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Sunday, October 11, 1964

October Leaves

Ernest D. Wichels

Every month has important anniversaries of local interest. Three of Mare Island’s nuclear-powered submarines were launched in October: THEODORE ROOSEVELT, a polaris-firing boat, on October 2, 1959; the attack A-Sub SCAMP on October 8, 1960, and the first Mare Island A-Sub, SARGO, on October 10, 1957.

In past years the month of October witnessed the launching of the conventional submarines TINOSA, TUNA, TRIGGER and TILEFISH. The destroyers PERRY, DECATUR and HASTINGS, likewise.

It was on Oct. 25, 1916, that the keel of the battleship CALIFORNIA was laid in the shipyard, with a full holiday on both sides of the channel, and a parade up Georgia Street that evening. The first warship built on the Pacific Coast, the gunboat SABINAW, had its keel laid here on Oct. 28, 1858, and was wrecked almost exactly twelve years later, on Oct. 29, 1870, on Ocean Island in the Pacific. The cornerstone of Mare Island’s naval hospital, now the Naval Schools Command, was laid on Oct. 12, 1869: and the first chapel in any Navy yard was dedicated as St. Peter’s on Oct. 13, 1901. We are also reminded that Mare Island’s first master mechanic, the master blacksmith, was appointed by Commandant Farragut on Oct. 3, 1854; his name was King.


The fire which almost engulfed Green Valley two weeks ago brings us to the burning of the first flour mill in that valley, 97 years ago.

The Vallejo Chronicle of that era reports: “The well known Dingley Mill, situated at the head of Green Valley, was completely destroyed by fire last night. The mill was built by the late George Dingley seven years ago, but since then the ownership was transferred to Jas. B. Townsend of San Francisco.” The recent fire came within half a mile of these premises, now owned and occupied by the Art Garben, Sr., family. The stone walls of the structure built 104 years ago still stand, and some of the timbers still retain the char of that ancient fire. Incidentally, the citrus trees planted at that time are still growing and producing on this place.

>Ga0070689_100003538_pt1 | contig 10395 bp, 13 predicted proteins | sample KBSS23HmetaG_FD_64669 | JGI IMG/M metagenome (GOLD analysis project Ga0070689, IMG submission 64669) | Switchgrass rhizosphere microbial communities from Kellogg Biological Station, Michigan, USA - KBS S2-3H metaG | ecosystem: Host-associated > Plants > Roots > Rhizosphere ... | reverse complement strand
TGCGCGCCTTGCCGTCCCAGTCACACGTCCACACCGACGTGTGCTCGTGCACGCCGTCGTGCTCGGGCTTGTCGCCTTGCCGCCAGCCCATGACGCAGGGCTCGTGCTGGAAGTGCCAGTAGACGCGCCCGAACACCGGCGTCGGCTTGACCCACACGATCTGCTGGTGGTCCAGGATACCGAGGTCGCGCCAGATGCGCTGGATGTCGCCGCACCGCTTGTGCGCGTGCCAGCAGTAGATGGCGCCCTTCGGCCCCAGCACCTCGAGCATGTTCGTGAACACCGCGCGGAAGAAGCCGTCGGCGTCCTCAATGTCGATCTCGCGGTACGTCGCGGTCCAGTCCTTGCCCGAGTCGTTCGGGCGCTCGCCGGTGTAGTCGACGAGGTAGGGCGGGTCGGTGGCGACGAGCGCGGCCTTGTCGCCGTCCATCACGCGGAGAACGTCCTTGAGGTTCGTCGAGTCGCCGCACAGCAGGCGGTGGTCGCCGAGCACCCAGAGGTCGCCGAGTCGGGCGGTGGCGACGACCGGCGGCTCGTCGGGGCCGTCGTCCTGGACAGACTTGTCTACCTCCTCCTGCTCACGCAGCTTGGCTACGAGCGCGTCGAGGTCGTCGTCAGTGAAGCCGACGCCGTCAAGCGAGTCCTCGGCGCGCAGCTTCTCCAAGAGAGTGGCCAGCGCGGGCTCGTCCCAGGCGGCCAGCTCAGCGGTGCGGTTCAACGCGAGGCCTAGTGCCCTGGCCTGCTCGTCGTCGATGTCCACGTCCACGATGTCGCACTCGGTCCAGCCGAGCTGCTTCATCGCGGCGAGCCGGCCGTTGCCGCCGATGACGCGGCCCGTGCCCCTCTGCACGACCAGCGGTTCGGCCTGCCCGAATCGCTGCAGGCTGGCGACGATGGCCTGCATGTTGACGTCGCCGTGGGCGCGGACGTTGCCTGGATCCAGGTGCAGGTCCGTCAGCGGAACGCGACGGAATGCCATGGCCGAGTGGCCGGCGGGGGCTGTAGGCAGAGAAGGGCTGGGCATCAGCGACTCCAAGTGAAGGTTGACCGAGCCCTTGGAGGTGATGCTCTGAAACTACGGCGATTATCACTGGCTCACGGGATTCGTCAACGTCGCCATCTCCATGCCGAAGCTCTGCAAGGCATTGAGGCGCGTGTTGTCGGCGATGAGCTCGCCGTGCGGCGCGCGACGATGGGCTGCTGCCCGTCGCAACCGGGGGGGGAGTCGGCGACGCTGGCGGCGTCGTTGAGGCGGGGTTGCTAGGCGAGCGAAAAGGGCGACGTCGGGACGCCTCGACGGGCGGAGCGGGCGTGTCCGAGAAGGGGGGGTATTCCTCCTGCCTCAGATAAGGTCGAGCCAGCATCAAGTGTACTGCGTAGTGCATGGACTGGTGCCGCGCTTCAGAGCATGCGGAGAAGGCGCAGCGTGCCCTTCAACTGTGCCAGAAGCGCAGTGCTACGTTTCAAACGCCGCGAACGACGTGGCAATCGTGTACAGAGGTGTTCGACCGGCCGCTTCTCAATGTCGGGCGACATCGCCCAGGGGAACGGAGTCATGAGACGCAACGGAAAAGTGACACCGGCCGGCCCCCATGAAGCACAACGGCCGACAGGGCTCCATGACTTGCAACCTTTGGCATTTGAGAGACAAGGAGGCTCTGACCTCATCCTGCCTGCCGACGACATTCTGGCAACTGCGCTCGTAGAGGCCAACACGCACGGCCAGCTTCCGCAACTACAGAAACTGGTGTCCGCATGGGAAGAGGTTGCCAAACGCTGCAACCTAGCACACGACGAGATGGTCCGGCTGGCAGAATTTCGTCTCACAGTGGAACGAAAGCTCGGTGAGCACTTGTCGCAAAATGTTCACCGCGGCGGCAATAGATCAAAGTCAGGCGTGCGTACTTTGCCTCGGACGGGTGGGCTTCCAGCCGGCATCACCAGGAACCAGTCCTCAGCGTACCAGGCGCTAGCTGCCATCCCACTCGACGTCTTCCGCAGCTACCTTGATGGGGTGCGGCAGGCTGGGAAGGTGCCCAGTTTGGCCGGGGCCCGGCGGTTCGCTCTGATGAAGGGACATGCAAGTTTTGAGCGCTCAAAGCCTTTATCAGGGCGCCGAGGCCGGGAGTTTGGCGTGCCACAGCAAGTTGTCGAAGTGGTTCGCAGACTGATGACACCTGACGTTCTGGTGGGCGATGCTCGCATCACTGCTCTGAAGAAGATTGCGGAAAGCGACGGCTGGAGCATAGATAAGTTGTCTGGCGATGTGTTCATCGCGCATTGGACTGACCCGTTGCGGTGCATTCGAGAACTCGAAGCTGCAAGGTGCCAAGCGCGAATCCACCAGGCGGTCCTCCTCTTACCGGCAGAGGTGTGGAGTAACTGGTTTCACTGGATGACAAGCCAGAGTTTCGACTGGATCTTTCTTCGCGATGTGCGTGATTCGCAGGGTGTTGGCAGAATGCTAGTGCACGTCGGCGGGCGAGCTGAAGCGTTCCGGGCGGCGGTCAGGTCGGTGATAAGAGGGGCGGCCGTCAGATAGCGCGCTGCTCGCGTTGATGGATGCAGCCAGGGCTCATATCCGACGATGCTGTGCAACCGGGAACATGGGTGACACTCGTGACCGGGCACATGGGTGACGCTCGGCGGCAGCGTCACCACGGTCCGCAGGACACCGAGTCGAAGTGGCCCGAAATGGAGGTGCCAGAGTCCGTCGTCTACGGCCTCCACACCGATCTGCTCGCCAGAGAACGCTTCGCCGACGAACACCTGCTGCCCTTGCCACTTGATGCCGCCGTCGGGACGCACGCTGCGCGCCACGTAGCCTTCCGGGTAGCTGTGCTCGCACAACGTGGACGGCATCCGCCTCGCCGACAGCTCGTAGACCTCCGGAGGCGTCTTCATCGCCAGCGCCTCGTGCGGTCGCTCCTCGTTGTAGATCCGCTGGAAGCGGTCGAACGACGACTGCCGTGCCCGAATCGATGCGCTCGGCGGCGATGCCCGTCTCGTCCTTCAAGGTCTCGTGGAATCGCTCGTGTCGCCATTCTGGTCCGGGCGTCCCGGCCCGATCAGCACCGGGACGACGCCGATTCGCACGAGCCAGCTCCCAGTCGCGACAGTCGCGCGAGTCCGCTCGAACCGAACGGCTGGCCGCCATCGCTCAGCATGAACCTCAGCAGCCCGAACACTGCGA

Several other items appearing in the Vallejo Chronicle of 100 years ago include the following:

“The Vallejo Dramatic Society has under rehearsal the popular Irish drama, `Shandy Maguire, or the Bould Boy of the Mountains’. The Dramatic Society was organized in 1859. Present officers are James Veeder, Lawrence Cook, Thos. Grennan, James R. Lee, Thos. Casey, Peter Gaffney, G. A. Wall, Jos. M. Shea, A. Gorham and John Dunn.”

Also, “The editor acknowledges two complimentary tickets through the politeness of Mr. McGettigan to the second annual ball of the Emmett Circle, Fenian Brotherhood, at Eureka Hall, on the 18th. Supper will be provided by Mrs. Gorham.”

The most important news item in this edition of 100 years ago was the proposal to build a west side canal from Tehama County down to Solano. Just recently Congressman Leggett advised his constituents that the west side canal will now be included in the Central Valley project! If we’re patient, it will come.


Friendly readers are very kind in sending to this columnist, numerous old books on Solano County pioneers. Bit by bit, as opportunity affords, excerpts will be printed. One is a published diary, titled “Crossing the Plains in ‘49” by G. W. Thissell, loaned by Mrs. Melvin Hodgkinson, Redwood Apartments. Thissell was the wagon master of several pioneer trains from the East. One of his chapters deals with the departure, with the 1849 wagon train, of George Olinger of Milwaukee, with his wife and two small daughters, one only 18 months of age.

The other, 3 years of age, was the delight of the several Indian tribes they encountered. The Olinger family arrived in California on Sept. 16, 1849, and settled near Vacaville; later, they moved to Vallejo. The small, red-headed three-year-old later married Robert Hodgkinson, and their son George was a Mare Island career employe. Another pioneer Vallejo family was joined when George married Christina Greig. Their son Melvin passed away earlier this year. This is only one of numerous 115-year Vallejo families, and we will mention others in due time.

1,000 WORDS

Someone has said that a picture is worth 1,000 (or was it 10,000) words. Many of our thoughtful readers send us old-time pictures and perhaps, with the editor’s permission, they may sometimes be used in conjunction with this column. Yes, pictures are important. Our contemporary, Marion Devlin, could never adequately cover weddings, engagements, anniversaries, etc., without the camera. Certainly no words could do as much for such wonders as the pyramids, the Grand Canyon, or Niagara Falls, as a picture.

But this columnist takes satisfaction from the fact that words, too, can do an adequate (and sometimes, superior) job of describing subjects. Is a picture always worth 1,000 words? Well, let’s see. The Twenty-third Psalm contains 127 words; the Gettysburg Address by Lincoln, 268 words; the short form of the Ten Commandments, 116 words; the complete Bill of Rights of the American Constitution, 461 words. These total only 972 words, and we still have 28 words to include the inspiring opening sentences of our Declaration of Independence.

No picture could paint or interpret the story of these documents.